by Georges-Olivier Châteaureynaud. Translated by Edward Gauvin.
Read by Wilson Fowlie of The Maple Leaf Singers.
Originally published in La Belle Charbonniere.
“Sire, if it pleases you to take your rest here, this house is yours.”
“Thank you, old man. Heaven will be grateful for your hospitality toward its humble servant, for I am a Christian knight.”
The old man crossed himself at once. In school, Maxence had been taught the how to pay his way in the coin of word. The oldest of the children reappeared, ewer in hand.
“My thanks, boy. Tell me, would you know how to look after my steed?”
The boy gazed at his grandfather without answering.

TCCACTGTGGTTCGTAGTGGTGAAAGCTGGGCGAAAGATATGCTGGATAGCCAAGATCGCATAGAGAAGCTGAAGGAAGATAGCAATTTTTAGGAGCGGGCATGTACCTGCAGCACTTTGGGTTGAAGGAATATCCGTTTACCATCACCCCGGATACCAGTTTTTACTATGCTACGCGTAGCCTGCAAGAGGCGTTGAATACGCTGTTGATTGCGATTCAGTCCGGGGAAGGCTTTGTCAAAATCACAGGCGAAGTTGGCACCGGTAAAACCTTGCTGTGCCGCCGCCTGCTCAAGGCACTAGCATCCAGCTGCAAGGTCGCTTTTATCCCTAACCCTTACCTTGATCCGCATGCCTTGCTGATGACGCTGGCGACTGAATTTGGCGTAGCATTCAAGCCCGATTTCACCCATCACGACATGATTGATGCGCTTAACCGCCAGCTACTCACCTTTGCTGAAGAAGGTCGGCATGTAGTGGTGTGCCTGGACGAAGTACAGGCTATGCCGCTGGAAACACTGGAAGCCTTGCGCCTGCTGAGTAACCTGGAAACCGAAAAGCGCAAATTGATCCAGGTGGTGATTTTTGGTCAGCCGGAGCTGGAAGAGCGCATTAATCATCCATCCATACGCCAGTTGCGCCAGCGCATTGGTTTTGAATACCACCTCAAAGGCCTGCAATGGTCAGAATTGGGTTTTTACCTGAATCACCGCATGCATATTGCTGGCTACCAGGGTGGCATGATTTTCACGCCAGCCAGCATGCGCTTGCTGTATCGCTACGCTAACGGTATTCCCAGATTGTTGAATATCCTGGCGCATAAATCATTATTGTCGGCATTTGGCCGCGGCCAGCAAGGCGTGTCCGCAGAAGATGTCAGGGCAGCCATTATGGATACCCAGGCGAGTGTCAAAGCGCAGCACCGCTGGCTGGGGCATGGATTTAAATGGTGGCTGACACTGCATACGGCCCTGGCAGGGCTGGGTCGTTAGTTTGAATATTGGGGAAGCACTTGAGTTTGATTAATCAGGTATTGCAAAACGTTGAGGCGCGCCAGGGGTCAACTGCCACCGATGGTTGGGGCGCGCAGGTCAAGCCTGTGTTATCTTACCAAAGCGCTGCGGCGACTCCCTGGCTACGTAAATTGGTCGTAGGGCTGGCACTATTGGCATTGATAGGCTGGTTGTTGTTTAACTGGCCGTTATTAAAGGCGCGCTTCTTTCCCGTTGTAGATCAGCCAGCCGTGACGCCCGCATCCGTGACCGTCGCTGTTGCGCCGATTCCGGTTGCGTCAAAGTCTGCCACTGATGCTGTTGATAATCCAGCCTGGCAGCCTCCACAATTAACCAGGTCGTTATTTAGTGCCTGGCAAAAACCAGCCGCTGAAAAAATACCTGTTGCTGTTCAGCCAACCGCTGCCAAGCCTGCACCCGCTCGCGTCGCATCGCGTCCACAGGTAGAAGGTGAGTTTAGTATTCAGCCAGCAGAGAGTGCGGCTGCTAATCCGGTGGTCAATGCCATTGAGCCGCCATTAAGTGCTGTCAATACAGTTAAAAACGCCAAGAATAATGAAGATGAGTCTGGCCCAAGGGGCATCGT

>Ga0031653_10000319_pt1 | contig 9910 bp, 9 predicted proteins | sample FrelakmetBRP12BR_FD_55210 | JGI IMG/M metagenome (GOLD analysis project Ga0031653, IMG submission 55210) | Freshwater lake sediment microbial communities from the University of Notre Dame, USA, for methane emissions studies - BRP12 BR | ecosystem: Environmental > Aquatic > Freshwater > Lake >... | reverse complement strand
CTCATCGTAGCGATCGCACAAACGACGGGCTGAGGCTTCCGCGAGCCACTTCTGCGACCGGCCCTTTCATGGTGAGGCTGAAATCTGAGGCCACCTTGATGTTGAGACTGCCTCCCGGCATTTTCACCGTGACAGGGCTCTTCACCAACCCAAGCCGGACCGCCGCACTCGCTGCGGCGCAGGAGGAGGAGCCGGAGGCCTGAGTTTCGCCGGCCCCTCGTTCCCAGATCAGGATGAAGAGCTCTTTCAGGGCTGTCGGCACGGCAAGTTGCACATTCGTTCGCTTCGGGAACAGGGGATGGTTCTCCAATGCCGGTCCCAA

“Of course he does, sire!” said the old man. “Off you go—you know where fodder can be found, and make sure you give the horse a good rubdown!”
The boy walked toward the horse. Maxence told him he could ride it instead of leading it to fodder. The boy smiled at last. Maxence plunged the ewer into the spring’s fresh water.
“It’s good water, it is, sire,” the old man said. “It’s kept me in good health for seventy years, it has!”
“Upon my word, seventy years! It must be good indeed—you seem quite sprightly still!”
On hearing these words, the old man couldn’t keep from contorting his face in a grin. Maxence saw he would have food and shelter tonight for a trifle.